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Hospital Triage

How Triage Works | The Five Triage Categories | What To Ask And Tell The Triage Nurse

How Triage Works

In our hospitals, triage is done by a specialised Triage Nurse as soon as possible after a patient arrives in the Emergency Department.
 
Patients are triaged on the basis of the speed with which they need medical attention. The Triage Nurse allocates a triage category to a patient based on the statement:
 
"This patient should wait for medical assessment and treatment no longer than..."
 
Most NSW public hospitals use this triage scale for patients presenting to their Emergency Departments. Hospitals aim to achieve certain levels of performance (or benchmarks) with respect to the amount of time patients wait to be seen in Emergency Departments.

The Five Triage Categories

Triage category Description
1 People who need to have treatment immediately or within two minutes are categorised as having an immediately life-threatening condition.

People in this group are critically ill and require immediate attention. Most would have arrived in Emergency Department by Ambulance. They would probably be suffering from a critical injury or cardiac arrest.
2 People who need to have treatment within 10 minutes are categorised as having an imminently life-threatening condition.

People in this group suffer from a critical illness or are in very severe pain. People with serious chest pains, difficulty in breathing and severe fractures are included in this group.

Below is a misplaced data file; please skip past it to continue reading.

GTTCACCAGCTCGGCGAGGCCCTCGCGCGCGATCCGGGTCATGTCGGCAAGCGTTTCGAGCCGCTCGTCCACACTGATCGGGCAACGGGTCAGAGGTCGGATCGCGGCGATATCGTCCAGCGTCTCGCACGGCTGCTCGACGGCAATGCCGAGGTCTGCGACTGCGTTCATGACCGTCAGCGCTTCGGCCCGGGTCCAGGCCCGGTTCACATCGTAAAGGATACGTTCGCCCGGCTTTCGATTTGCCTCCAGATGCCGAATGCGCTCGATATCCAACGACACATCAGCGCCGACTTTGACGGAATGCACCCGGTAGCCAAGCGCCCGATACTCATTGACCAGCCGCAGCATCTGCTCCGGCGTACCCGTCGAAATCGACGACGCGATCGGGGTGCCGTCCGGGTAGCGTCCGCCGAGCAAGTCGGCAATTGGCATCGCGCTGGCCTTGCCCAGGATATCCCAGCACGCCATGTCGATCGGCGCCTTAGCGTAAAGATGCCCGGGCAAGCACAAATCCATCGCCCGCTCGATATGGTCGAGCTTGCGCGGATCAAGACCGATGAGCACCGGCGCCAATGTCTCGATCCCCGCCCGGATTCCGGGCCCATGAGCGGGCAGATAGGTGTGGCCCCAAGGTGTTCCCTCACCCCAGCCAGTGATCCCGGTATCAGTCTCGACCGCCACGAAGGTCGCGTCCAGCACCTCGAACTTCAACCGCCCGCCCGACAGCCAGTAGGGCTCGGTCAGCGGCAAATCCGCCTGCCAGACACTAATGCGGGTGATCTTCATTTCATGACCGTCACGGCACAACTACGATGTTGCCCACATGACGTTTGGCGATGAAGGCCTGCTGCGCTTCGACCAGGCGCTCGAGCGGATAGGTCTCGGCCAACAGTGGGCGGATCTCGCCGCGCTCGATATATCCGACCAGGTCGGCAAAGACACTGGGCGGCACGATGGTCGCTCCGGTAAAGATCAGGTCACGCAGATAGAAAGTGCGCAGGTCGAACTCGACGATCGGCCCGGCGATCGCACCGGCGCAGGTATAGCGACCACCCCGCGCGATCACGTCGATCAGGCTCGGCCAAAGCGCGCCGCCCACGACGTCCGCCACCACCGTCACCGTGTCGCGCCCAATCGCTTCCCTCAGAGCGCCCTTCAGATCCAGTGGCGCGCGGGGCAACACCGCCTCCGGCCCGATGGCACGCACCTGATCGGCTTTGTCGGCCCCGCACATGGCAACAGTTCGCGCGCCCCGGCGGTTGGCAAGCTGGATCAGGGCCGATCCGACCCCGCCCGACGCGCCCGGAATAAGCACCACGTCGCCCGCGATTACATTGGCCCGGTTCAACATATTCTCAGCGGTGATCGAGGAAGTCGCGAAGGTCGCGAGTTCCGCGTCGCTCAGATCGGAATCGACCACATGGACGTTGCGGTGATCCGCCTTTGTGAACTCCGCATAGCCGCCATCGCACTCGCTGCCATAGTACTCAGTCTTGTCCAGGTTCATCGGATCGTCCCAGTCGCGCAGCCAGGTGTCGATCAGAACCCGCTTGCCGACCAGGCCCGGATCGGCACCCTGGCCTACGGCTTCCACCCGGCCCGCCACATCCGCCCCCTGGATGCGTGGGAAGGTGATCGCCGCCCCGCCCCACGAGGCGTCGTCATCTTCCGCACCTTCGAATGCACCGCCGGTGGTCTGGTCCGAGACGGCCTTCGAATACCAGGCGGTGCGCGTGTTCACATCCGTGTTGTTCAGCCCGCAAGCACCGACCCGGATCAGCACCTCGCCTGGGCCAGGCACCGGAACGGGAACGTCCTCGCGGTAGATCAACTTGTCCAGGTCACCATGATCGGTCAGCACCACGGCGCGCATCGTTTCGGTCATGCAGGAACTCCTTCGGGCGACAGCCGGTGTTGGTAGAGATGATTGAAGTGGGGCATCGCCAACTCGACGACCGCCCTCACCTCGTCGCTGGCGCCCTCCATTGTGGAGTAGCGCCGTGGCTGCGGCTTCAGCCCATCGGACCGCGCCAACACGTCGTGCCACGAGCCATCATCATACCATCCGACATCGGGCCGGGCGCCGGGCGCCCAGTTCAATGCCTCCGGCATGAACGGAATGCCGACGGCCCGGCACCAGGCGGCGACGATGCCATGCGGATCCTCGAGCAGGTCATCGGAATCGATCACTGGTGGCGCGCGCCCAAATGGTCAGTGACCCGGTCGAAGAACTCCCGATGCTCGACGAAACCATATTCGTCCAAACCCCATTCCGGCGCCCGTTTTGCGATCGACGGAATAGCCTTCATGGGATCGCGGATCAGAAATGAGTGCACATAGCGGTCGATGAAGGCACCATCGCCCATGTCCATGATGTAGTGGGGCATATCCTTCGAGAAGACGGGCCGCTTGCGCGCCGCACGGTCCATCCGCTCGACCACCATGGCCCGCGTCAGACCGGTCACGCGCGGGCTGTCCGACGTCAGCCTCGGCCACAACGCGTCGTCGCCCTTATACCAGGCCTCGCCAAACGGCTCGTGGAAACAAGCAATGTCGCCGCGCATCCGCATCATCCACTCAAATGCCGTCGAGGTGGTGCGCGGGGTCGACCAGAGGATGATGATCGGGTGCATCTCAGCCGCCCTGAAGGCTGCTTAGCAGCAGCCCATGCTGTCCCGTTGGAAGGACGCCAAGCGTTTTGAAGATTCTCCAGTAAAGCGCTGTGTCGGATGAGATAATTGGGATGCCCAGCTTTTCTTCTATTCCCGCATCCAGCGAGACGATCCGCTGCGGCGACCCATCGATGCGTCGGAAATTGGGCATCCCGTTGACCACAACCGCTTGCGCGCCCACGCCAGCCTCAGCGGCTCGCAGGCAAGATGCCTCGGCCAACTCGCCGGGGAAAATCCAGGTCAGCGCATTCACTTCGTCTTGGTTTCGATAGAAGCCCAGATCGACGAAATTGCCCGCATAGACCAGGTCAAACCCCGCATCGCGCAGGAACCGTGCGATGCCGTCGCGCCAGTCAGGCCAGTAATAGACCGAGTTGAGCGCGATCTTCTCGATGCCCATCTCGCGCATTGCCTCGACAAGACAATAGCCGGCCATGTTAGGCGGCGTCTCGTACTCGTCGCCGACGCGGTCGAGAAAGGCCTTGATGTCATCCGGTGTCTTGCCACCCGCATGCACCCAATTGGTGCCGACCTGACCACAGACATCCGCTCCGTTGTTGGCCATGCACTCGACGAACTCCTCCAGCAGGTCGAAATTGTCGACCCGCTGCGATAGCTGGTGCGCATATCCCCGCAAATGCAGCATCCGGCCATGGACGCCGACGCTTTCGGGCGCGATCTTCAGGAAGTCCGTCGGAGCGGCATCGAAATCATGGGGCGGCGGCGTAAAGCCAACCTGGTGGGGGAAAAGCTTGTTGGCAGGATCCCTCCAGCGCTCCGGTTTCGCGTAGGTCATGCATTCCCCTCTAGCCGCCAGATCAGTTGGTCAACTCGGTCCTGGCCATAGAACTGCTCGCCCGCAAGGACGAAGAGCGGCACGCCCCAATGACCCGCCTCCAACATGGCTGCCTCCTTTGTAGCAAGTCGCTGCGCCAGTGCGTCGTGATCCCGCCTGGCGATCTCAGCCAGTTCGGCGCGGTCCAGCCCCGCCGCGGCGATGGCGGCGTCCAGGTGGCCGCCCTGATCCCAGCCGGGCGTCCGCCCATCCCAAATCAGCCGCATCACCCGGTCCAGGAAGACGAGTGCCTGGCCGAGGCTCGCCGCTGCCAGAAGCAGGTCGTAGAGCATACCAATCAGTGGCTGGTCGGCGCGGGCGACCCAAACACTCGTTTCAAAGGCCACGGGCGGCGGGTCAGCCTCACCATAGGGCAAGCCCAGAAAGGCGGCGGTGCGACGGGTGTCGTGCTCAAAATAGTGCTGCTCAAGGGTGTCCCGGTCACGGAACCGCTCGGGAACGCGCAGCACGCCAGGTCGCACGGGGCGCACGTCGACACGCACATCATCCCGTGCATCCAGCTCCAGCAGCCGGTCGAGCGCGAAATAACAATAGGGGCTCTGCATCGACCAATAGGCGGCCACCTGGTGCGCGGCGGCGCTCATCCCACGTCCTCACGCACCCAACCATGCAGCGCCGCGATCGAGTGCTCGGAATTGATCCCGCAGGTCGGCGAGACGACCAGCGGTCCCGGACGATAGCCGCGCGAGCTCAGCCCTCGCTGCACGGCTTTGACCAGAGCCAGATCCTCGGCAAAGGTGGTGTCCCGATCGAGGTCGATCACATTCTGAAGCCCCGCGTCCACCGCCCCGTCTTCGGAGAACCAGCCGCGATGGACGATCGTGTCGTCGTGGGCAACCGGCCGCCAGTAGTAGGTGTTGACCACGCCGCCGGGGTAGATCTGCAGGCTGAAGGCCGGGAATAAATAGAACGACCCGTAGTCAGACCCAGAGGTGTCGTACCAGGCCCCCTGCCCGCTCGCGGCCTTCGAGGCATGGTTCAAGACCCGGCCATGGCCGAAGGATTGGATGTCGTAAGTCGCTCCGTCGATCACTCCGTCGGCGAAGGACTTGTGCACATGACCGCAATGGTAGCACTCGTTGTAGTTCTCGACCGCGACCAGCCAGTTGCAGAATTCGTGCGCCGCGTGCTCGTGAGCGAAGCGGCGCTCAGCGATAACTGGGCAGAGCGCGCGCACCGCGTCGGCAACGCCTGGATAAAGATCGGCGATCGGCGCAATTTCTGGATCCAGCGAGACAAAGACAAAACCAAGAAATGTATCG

3 People who need to have treatment within 30 minutes are categorised as having a potentially life-threatening condition.

People in this group suffer from severe illness, bleed heavily from cuts, have major fractures, or be dehydrated.
4 People who need to have treatment within one hour are categorised as having a potentially serious condition.

People in this group have less severe symptoms or injuries, such as a foreign body in the eye, sprained ankle, migraine or earache.
5 People who need to have treatment within two hours are categorised as having a less urgent condition.

People in this group have minor illnesses or symptoms that may have been present for more than a week, such as rashes or minor aches and pains.

What To Ask And Tell The Triage Nurse

Can I eat or drink anything?
Sometimes you should not eat or drink anything while you are waiting to see a doctor because you may need to have a test or an operation which requires your stomach to be empty.
 
Can I get some pain relief?
Tell the triage nurse if you are in pain while waiting or if you feel your condition is getting worse.
 
Medications
Let the triage nurse know what medications you are on and when you need to take them.
 
Can I contact anyone?
Ask the triage nurse if you should contact family, relatives or friends to let them know you are in Emergency.
 
Interpreters
The staff can arrange an interpreter for you, if necessary.
 
Can I smoke?
All NSW Public Hospitals are smoke-free environments.

This web page is managed and authorised by Demand & Performance Evaluation of the NSW Department of Health. Last updated: 30 March, 2009

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